Five years ago, David Hanselmann helped launch the Environmental Professionals Network, a statewide professional group based in CFAES’s School of Environment and Natural Resources.
Since then, EPN has grown to have nearly 2,000 members. It’s held 55 public monthly Breakfast Club programs, which typically draw more than 125 people, and five signature events, whose top attendance has been 1,400.
The guests at tomorrow’s roundtable discussion on small business and climate change, which is from 5-8 p.m. in CFAES’s Nationwide and Ohio Farm Bureau 4-H Center on Ohio State’s campus in Columbus, will include Ohio Rep. Fred Strahorn; Michael Schadek, assistant director for intergovernmental affairs and economic development for the city of Columbus; and representatives from Ohio Rep. Anne Gonzales’s Columbus office, U.S. Sen. Sherrod Brown’s Columbus office, Java Central Cafe and Roaster, car2go Columbus, the Land-Grant Brewing Company, Ohiyo Chocolate, Portia’s Café, Fusian, and Wolf’s Ridge Brewing.
The nonprofit, nonpartisan climate advocacy group Defend Our Future is hosting a roundtable discussion with Columbus-area small business owners and Columbus and Ohio elected officials on April 19 on Ohio State’s Columbus campus. It’s from 5-8 p.m. in CFAES’s Nationwide and Ohio Farm Bureau 4-H Center, 2201 Fred Taylor Drive.
A media advisory from the group said the discussion “will touch on the impact climate change is having on small businesses, their bottom lines and consumer preferences and how strong state and national environmental protections, such as those provided by the EPA, are important factors for a healthy and vibrant business community.”
A new United Nations-backed report, a UN press release says, “has revealed overwhelming consensus that renewable power will dominate in the future, with many experts saying that even large international corporations are increasingly choosing renewable energy products either from utilities or through direct investment in their own generating capacity.” Read the report here. Cleveland.com’s Kelly Reardon writes about it here.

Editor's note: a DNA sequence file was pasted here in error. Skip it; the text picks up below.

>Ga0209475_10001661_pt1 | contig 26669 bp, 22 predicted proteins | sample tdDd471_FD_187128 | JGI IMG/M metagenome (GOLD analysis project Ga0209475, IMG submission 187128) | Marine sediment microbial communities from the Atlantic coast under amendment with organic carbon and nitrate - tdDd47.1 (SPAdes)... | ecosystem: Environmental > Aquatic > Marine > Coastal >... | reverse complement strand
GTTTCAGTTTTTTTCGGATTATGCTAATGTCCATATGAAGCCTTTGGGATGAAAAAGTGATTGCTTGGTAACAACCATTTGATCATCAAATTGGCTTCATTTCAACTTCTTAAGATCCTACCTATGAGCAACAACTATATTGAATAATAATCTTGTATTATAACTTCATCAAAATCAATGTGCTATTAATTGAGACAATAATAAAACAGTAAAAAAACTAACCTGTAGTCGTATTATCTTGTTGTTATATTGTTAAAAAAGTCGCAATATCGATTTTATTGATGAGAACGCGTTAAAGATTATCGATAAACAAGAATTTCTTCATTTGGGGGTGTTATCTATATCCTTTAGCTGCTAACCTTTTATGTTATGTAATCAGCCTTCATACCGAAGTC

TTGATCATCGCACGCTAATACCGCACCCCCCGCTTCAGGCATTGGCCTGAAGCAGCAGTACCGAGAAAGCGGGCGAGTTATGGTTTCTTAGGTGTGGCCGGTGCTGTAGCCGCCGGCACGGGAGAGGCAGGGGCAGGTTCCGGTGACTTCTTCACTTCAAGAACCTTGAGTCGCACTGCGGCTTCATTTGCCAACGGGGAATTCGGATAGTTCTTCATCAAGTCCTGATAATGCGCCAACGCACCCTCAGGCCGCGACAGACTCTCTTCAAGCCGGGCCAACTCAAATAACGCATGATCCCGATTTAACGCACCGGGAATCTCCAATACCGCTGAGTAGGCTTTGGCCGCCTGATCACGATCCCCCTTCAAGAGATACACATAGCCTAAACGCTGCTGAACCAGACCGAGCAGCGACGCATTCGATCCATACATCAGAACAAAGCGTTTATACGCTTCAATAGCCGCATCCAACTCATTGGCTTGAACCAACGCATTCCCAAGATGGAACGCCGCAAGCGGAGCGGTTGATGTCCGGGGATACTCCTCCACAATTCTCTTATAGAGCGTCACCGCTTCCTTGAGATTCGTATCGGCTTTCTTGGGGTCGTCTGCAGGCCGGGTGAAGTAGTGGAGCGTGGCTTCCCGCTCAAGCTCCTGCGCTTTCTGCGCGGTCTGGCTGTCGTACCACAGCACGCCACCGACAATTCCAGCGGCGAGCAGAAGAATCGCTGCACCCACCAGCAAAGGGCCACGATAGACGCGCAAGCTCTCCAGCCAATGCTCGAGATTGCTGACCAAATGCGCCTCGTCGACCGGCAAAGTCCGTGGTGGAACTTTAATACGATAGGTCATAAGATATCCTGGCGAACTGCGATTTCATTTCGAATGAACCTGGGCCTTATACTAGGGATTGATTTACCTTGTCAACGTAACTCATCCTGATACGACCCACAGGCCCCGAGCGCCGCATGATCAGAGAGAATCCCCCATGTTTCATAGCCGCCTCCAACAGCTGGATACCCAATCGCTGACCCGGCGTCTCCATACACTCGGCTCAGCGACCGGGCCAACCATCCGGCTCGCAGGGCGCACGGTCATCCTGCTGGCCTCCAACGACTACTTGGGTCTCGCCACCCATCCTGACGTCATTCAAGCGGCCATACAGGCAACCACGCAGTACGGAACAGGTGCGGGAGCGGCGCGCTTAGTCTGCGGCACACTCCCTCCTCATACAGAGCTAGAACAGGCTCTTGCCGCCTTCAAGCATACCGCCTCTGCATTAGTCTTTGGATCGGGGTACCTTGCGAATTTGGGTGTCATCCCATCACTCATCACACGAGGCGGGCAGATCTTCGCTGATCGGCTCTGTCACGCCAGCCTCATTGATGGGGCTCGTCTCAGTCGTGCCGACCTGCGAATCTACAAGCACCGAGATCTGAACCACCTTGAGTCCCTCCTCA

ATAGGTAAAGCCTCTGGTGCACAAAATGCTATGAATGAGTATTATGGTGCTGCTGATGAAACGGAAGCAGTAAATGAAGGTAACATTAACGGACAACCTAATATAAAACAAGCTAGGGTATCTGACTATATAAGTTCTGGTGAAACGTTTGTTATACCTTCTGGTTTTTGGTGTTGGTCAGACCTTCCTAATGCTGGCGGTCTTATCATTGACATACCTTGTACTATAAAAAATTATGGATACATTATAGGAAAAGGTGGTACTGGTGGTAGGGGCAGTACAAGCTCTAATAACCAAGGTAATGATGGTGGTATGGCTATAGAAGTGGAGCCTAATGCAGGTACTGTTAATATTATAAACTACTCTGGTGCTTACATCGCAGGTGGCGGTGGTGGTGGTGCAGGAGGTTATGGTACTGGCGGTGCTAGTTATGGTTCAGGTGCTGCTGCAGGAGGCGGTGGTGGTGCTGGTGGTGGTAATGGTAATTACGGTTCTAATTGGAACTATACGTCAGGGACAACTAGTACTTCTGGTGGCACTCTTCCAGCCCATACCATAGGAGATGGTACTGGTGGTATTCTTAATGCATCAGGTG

Columbus’s technology-intense Smart Columbus project, which last year won the U.S. Department of Transportation’s national Smart City Challenge, is the focus of the next Environmental Professionals Network Breakfast Club program. It’s April 18 at Ohio State.
Results from a survey of members of the Washington, D.C.-based Association of Environmental and Resource Economists, the leading professional organization of economists studying environmental and resource issues, found that most don’t think reducing the Environmental Protection Agency’s regulatory power will improve the U.S. economy. Read the story …
The U.S. Environmental Protection Agency, which, among its work, keeps the air you breathe and water you drink clean, would see the biggest cut — 31 percent — of any federal agency in the White House’s proposed 2018 budget, according to a Reuters story. EPA’s Great Lakes Restoration Initiative would be especially hard hit. It faces a 97-percent cut in the proposed budget.
How would those cuts, if approved, hit home? Jeff Reutter, special adviser to Ohio State’s Ohio Sea Grant program, said in a recent issue of Cleveland Scene, “If we lose the EPA, we lose Lake Erie.”
The lake, among other things, provides drinking water for 3 million Ohioans.